Digestive problems can happen due to new foods and drinks that your body isn’t familiar with. On top of this, travel can be a stressful time for many people. Increased levels of stress can lead to nausea, indigestion, gas, and diarrhea. Any of these common stomach issues may lead to fatigue and exhaustion during your journey.
Blood Circulation Issues
Another common issue you may experience when traveling is blood circulation issues. Blood circulation issues occur when traveling, as you likely will be sitting in one position for an extended period. Sitting in one place for a long time can reduce circulation to different parts of your body.
On top of this, there’s an increased risk of blood clots and severe health issues from poor circulation.
Traveling by air carries an increased risk of blood clots as the lack of pressure combined with sitting in one place can put you more at risk. The reduction in the effectiveness of your blood circulation causes fatigue.
6. Jet Lag
Jet lag is a term often used to describe feeling tired after traveling. However, this isn’t strictly true as it’s a specific condition caused by traveling across time zones in an airplane.
Also known as jet lag disorder, jet lag is caused by disturbances to your usual sleep pattern by changes in time zones. It can leave you feeling exhausted, confused, and dizzy. Symptoms usually ease by themselves within a few days of arriving at your destination.
You can reduce the effects of jet lag by getting plenty of rest before traveling. Another way to minimize jet lag is by adjusting your schedule to fit the time zone that you’re traveling to. For example, if you were going to a destination that’s 6 hours ahead of you, set your clocks to 6 hours ahead for a couple of days before leaving.
Adjusting your schedule to fit your new destination can reduce the drastic change to your program when traveling across time zones.
7. Intense Travel Schedule
Another common reason for travelers feeling exhausted is intense travel schedules. Many vacationers and professionals have a lot of traveling to do in a short amount of time. Constant traveling can quickly cause increased levels of fatigue.
Whether you’re traveling by air, rail, or road, you’re going to experience a multitude of causes of fatigue. You may not feel tired after a single journey, but over time, a lot of traveling can put your body and mind under stress, leading to illness, and fatigue quickly sets in.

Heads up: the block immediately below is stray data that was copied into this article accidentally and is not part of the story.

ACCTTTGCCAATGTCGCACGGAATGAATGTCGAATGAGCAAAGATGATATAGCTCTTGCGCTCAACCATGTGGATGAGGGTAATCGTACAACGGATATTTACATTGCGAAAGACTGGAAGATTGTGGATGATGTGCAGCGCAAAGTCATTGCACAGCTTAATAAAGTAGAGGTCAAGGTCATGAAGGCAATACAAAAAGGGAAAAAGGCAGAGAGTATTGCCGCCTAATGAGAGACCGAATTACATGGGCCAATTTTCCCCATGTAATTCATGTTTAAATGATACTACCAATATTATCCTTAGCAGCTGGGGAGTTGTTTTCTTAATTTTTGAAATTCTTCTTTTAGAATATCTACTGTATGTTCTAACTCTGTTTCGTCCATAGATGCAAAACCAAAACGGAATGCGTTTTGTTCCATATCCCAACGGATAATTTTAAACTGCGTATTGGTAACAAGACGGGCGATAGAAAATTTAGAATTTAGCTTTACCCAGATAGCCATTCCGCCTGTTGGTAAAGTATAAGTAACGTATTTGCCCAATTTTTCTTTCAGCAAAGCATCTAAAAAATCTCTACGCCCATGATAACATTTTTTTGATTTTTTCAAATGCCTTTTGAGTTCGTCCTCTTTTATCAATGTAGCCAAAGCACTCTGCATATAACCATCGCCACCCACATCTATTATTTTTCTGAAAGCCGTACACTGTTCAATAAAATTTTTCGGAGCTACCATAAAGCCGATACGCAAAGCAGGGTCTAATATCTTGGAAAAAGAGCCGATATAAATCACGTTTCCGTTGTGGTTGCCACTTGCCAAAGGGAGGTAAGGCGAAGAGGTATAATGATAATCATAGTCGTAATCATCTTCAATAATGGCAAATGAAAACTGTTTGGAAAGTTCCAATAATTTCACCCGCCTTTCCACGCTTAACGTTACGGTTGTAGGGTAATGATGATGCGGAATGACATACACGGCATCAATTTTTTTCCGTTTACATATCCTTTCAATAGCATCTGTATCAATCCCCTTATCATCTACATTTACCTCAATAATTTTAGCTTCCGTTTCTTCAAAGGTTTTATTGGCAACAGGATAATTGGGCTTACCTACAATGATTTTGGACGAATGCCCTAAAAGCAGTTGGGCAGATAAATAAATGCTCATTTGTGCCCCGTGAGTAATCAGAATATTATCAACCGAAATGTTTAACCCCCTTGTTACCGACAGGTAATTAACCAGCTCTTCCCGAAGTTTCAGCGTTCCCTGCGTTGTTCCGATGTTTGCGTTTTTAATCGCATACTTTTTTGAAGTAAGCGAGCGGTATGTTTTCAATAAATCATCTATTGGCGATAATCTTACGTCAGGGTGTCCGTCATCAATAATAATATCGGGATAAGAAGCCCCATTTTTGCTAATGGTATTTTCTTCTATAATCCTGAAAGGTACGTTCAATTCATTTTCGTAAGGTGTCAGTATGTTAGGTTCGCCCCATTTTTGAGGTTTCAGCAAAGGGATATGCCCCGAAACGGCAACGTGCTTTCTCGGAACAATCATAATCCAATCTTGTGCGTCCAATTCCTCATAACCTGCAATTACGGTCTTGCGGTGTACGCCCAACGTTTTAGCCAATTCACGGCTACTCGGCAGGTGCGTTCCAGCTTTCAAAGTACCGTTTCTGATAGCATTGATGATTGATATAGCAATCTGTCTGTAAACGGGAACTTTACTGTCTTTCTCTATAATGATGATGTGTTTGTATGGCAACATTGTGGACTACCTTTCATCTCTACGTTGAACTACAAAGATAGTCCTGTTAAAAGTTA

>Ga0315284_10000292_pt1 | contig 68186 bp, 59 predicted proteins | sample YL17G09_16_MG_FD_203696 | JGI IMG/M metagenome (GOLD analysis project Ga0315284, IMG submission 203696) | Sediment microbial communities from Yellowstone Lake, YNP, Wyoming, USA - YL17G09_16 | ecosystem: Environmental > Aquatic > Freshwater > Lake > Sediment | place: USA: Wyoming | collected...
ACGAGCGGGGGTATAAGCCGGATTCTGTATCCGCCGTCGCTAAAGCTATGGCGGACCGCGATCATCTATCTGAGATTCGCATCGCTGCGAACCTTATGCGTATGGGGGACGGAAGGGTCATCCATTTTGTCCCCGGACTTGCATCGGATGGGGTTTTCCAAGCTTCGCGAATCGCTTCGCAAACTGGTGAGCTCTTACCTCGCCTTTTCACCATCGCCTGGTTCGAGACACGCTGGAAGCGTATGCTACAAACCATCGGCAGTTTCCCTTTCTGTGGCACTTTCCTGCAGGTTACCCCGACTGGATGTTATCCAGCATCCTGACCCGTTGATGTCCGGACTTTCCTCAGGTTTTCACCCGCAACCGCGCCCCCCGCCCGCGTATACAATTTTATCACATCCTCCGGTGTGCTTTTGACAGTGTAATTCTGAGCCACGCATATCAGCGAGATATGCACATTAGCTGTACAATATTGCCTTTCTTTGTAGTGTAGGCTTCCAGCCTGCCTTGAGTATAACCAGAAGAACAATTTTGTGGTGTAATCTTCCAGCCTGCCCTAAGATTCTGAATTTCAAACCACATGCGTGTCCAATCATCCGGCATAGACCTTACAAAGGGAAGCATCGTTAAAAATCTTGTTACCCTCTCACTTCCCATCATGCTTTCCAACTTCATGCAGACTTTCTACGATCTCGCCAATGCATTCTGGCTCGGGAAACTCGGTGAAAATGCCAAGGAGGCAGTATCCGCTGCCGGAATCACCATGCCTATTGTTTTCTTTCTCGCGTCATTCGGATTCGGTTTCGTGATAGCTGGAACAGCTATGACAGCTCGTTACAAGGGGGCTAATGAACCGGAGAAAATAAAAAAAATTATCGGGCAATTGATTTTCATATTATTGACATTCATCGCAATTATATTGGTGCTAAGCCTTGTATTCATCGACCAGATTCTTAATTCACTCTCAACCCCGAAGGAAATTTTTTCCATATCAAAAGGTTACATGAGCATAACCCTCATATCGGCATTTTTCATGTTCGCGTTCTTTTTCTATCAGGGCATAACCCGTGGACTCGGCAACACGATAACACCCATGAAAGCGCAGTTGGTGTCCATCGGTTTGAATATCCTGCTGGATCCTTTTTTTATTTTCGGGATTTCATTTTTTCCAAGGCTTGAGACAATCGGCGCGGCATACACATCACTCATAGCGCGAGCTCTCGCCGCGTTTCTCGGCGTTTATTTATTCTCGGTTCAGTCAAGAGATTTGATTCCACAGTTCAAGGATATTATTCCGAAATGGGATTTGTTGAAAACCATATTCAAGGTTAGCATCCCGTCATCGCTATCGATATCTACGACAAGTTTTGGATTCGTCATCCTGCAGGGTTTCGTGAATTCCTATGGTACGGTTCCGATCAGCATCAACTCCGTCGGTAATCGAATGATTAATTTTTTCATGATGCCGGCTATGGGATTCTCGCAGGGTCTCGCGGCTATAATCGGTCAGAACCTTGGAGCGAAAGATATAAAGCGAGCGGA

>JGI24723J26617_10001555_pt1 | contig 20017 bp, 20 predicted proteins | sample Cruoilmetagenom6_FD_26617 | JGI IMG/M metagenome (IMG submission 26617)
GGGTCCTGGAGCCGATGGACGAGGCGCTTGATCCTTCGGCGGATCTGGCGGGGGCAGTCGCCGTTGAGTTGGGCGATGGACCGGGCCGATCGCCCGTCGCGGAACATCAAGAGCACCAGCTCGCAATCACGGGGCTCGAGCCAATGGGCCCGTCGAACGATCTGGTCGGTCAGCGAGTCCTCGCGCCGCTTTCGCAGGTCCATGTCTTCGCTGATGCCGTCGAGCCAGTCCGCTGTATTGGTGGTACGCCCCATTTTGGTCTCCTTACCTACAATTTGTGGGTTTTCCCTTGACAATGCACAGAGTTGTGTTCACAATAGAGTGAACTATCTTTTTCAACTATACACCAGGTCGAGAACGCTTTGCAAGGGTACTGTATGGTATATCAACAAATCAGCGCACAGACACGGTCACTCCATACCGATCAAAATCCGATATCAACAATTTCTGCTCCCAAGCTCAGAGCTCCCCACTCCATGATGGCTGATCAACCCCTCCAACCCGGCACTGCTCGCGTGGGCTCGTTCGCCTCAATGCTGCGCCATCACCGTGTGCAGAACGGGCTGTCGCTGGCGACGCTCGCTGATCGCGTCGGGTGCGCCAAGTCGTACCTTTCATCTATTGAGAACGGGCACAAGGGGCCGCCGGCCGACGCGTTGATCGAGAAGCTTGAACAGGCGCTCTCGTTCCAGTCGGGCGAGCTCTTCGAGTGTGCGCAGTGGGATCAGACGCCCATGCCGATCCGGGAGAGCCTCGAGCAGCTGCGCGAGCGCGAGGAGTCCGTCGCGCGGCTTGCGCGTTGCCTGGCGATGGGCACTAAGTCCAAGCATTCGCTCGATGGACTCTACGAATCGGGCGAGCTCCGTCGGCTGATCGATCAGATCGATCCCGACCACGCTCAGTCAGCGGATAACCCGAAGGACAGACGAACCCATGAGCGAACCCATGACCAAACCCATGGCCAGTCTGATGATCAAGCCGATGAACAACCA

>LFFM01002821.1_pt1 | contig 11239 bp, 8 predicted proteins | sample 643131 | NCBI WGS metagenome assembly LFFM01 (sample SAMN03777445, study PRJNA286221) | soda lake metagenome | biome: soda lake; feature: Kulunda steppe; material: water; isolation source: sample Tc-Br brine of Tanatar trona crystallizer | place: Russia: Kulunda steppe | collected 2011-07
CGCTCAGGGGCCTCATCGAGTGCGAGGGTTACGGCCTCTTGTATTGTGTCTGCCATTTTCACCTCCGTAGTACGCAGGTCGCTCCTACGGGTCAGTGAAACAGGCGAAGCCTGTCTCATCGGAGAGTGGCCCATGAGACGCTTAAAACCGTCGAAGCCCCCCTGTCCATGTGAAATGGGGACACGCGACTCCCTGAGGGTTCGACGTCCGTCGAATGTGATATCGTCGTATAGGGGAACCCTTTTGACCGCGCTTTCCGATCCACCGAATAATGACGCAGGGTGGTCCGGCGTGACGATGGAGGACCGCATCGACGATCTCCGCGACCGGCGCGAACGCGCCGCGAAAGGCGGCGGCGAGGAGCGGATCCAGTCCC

8. Poor Diet on Trips
What food do you usually pack for a journey? If you’re like me, then you’ll bring snacks like chocolate and chips with you when traveling. You’re also likely to drink sodas or alcoholic drinks to alleviate stress and make your journey more enjoyable.
People usually eat more and overindulge when on vacation, leading to disruptions to their digestive system and energy levels.
If your body is used to regular meals and healthy eating, you’ll likely notice a sharp decline in your motivation and energy levels due to a poor diet. It can lead to feelings of fatigue when you return from vacation.
9. Routine Disruption
Human beings are creatures of habit. Most people have patterns that they follow every day. These patterns can be anything from when you eat or go to bed or what you eat and drink to how much sleep you get at night. Disruptions to daily routines can cause fatigue, among other issues.
When you’re traveling, you’re likely going to follow very little of your daily patterns. This is especially true if traveling for a vacation or an extended period. Spending hours sitting in one place can cause you to feel tired at different times of the day compared with your routine.
As a result, your sleeping patterns become disrupted, leading to a poor night’s sleep, which in turn leaves you tired and cranky in the morning.
The change in when you eat your meals can also lead to energy being released into your body at different times of the day. Therefore, you may have more energy at night and less in the morning than usual or vice versa. You may experience fatigue as a result.
Ways That Can Help Reduce Your Travel Fatigue
While there are numerous causes of fatigue after traveling, there are a few tips and tricks that can help you prevent this from happening.
Here are a few great ways to minimize your travel fatigue:
Take a Nap
Taking the time out of your day to have a nap is a great way to reduce travel fatigue. Naps give you the chance to catch up on some much-needed sleep while traveling.
If you’re traveling by bus, train, or plane, you’ll have plenty of opportunities to take a nap, which can leave you feeling well-rested and rejuvenated upon arrival at your destination.
Take Breaks in Between Activities
If you’re traveling for work or leisure, you’ll likely want to get as much done as possible. After all, traveling can be expensive, and you want to get your money’s worth. However, constantly being on the go will zap your energy levels and leave you exhausted.
You can prevent this by taking a break, getting a coffee, or simply relaxing for a few minutes. Taking a break can also alleviate the stress of traveling so you can figure out what you’re going to do next.
Don’t Cram Your Itinerary
People often create an itinerary for their travels. While it helps you stay organized and allows you to see more when traveling, it can also lead to cramming too many activities into your day.
A hectic travel schedule will leave you running around and trying to get everything done, adding to your stress levels. It isn’t only physically draining but also mentally and emotionally exhausting. Therefore, you must ease up on the activities and allow enough time for some rest and recovery.
- NCBI: The Relationship Between Drivers’ Cognitive Fatigue and Speed Variability
- CDC: Mental Health and Travel
- Center For Family Medicine: Why Flying Makes You So Dehydrated
- Health Line: Blood Clots and Flying: What You Should Know
- NHS: Jet Lag